MongoDB Targets Insurance Risk Management

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MongoDB’s database management system has a growing presence in big data decision making in the insurance industry, according to the company

NoSQL database provider MongoDB announced that its database management system is helping to improve big data decision making and risk management in the insurance industry.

MongoDB said RMS, a provider of catastrophe risk modeling software, has selected MongoDB as the data store for RMS(one), RMS’ cloud-based, open, real-time risk management platform. RMS(one) centralises massive amounts of data and analytics that insurance companies need to evaluate the risk from global catastrophes. The company’s new MongoDB-based risk analytics solution will enable insurance companies to plan new growth strategies and manage their capital more effectively.

Comprehensive risk data

“RMS(one) is a unique platform; nothing like this has ever been built for the insurance industry,” said Philippe Stephan, chief technology officer at RMS, in a statement. “By providing enterprise-wide access to comprehensive risk information, we’re opening up a completely new way of doing business for our clients, who will benefit from greater efficiency in underwriting portfolio management.”

MongoDB_LogoStephan said RMS’ MongoDB-based platform stores more than 100 billion documents per year and will scale to support trillions of documents, representing hundreds of terabytes of data. Leveraging MongoDB’s flexible document model, RMS is able to create different attributes for risk exposure data, including detailed property, business and policy information, which vary greatly across clients. RMS(one) is currently in beta and will become generally available in spring 2014.

“Compared to technology of the past, MongoDB delivers massive horizontal scale with a highly secure, reliable and resilient back-end data store,” Stephan said. “MongoDB’s schema extensibility, ease of use and robust deployment features enabled us to rapidly develop RMS(one), moving from our current deployed enterprise product to a MongoDB-based cloud system.”

RMS(one) combines diverse data sources into a single application, providing consistently high performance at scale and secure access to the data.

“The RMS(one) platform is an ambitious project that has the potential to transform a multi-trillion dollar industry,” said Max Schireson, chief executive at MongoDB, in a statement. “As evidenced by the complexity and scale demands of this platform, MongoDB continues to be the NoSQL solution of choice to support big data applications.”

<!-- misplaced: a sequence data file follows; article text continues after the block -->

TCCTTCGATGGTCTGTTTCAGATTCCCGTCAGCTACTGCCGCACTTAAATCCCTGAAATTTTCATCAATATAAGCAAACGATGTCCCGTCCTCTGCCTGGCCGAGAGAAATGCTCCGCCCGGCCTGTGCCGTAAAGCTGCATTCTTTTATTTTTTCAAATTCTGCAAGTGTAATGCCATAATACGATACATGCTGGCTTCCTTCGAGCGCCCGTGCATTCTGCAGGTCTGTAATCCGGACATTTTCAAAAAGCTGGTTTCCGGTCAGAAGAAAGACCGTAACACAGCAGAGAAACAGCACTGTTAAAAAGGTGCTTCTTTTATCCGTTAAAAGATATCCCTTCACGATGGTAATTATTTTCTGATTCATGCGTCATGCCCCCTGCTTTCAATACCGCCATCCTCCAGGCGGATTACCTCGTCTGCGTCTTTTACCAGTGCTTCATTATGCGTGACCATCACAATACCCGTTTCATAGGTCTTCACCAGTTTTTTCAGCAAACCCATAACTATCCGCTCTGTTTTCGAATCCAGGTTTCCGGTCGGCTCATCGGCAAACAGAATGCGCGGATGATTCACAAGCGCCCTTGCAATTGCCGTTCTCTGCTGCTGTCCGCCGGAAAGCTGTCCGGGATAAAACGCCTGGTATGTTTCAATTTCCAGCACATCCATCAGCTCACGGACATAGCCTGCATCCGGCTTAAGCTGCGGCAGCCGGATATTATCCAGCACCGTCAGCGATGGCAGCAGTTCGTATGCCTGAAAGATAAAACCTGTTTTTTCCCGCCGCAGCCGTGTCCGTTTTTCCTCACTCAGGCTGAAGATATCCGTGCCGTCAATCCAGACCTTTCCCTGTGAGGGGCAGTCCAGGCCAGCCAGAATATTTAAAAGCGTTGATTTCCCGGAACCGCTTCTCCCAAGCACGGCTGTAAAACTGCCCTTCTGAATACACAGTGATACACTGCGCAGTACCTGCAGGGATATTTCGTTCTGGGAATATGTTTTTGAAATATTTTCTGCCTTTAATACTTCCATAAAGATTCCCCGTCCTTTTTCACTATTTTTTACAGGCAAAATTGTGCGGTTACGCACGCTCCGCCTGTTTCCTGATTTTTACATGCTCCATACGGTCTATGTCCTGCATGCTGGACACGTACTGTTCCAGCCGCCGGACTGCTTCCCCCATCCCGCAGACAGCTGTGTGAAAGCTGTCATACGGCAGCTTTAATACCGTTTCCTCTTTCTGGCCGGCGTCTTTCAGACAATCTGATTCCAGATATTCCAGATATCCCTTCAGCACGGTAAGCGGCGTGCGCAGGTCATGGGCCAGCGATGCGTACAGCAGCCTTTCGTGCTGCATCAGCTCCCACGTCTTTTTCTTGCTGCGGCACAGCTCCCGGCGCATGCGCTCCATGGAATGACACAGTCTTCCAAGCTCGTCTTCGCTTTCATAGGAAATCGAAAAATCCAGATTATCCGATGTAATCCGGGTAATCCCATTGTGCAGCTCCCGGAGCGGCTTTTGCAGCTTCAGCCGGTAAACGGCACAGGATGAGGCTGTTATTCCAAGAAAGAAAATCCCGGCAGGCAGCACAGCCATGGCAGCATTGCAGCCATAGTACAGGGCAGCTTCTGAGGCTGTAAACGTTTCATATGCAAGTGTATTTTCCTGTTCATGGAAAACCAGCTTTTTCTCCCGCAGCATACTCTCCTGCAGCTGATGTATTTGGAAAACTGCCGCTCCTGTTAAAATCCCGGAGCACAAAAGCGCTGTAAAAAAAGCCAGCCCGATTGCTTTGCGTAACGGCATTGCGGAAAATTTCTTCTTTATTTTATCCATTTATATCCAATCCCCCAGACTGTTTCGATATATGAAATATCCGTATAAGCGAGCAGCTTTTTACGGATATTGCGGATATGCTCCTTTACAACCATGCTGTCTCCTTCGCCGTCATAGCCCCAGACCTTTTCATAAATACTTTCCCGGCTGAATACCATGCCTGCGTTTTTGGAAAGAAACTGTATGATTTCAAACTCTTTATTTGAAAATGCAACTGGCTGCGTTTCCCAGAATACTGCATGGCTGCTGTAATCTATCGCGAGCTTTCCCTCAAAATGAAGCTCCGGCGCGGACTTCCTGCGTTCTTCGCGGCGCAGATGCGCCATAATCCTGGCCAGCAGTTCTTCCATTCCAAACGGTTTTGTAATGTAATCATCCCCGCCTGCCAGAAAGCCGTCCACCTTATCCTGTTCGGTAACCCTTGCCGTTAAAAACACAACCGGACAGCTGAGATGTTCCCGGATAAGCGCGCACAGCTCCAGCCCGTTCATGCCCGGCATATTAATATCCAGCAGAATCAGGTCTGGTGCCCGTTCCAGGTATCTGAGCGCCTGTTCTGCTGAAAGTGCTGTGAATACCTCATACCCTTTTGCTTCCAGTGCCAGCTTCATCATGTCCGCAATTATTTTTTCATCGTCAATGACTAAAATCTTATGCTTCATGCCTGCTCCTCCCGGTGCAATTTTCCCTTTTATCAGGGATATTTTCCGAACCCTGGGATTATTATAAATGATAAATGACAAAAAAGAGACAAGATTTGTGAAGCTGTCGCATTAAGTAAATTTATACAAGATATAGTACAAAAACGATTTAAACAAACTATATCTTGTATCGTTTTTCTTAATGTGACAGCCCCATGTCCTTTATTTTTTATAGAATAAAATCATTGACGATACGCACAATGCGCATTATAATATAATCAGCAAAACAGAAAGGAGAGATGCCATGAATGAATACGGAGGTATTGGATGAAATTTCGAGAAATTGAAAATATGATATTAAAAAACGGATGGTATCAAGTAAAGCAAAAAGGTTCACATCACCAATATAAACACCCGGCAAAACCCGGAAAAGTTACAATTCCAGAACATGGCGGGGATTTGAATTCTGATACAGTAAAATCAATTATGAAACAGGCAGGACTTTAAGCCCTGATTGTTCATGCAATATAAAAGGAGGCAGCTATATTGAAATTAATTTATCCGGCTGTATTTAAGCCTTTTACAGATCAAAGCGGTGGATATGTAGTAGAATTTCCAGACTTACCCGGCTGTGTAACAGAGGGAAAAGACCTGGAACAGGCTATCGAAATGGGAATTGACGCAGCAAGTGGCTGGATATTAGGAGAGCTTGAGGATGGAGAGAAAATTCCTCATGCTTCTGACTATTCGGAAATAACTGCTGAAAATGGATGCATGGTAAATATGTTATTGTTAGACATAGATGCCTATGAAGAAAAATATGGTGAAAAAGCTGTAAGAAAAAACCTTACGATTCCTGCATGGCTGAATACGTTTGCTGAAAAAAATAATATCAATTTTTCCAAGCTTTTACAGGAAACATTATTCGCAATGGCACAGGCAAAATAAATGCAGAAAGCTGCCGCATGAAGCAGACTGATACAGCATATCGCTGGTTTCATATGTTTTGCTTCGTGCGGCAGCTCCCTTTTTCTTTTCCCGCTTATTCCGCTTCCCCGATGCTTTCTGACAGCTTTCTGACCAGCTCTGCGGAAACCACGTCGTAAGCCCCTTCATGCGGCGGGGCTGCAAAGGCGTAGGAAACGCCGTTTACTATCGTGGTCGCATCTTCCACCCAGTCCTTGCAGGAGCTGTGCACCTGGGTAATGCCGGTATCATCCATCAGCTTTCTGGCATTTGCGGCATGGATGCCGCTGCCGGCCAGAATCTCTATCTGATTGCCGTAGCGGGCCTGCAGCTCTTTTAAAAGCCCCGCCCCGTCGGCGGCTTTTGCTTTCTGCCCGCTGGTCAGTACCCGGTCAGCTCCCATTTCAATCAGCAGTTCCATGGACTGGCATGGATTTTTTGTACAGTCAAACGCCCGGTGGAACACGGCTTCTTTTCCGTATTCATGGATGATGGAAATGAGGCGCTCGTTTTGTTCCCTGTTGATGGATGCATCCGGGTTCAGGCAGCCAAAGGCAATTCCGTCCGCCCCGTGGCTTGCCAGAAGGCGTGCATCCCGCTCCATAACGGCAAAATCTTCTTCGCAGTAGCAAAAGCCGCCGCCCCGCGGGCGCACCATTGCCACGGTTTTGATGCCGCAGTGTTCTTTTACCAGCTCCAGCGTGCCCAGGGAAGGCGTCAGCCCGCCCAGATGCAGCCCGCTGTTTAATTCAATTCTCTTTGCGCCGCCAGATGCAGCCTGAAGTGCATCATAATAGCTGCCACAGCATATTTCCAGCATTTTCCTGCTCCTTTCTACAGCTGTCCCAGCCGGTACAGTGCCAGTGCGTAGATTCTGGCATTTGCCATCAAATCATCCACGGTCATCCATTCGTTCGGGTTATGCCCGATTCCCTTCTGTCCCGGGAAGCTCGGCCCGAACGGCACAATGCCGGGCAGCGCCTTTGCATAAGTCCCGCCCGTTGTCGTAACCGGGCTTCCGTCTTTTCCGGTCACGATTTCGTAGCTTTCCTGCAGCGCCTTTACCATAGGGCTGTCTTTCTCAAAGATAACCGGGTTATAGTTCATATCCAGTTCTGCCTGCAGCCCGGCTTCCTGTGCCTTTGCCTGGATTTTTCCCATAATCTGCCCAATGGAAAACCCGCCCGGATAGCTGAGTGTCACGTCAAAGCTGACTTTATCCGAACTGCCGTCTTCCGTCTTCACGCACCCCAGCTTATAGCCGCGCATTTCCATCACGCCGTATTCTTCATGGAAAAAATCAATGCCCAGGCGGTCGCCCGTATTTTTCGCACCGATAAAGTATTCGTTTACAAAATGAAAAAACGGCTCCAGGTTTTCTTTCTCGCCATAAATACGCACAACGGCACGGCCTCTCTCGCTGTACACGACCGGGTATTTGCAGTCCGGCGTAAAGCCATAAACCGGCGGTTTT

Fast adoption

Perhaps Schireson is confident in making such claims as MongoDB was recently named “Database Management System of the Year” for 2013 by DB-Engines, an online initiative to collect and present information about database management systems. DB-Engines said MongoDB has had faster adoption than any other database, is the highest ranked NoSQL database, and is now more popular than traditional database systems such as Microsoft Access, SQLite and Sybase.

Company officials said MongoDB’s position as the Database Management System of the Year follows its most successful year to date. In 2013, MongoDB’s partner ecosystem tripled in size, reflecting 350 partners, and includes strategic alliances forged with many of the world’s leading companies, such as Amazon Web Services, Capgemini, CGI Business Consulting, Cloudera, IBM, Informatica, Intel, Microsoft, MicroStrategy, Rackspace and Red Hat.

In September, MongoDB announced a $150 million (£95m) funding round with top-tier investors. This investment is being used to further invest in the core MongoDB project and to support its fast-growing big data community.

“The industry is ready for innovation – NoSQL databases are profoundly changing how businesses are built and run, and it’s happening faster than anyone could have predicted,” Schireson said.

MongoDB has a thriving global community with more than 6.5 million downloads of its open-source database, 145,000 online education registrations, 28,000 user group members and 20,000 MongoDB Days attendees.

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Originally published on eWeek.

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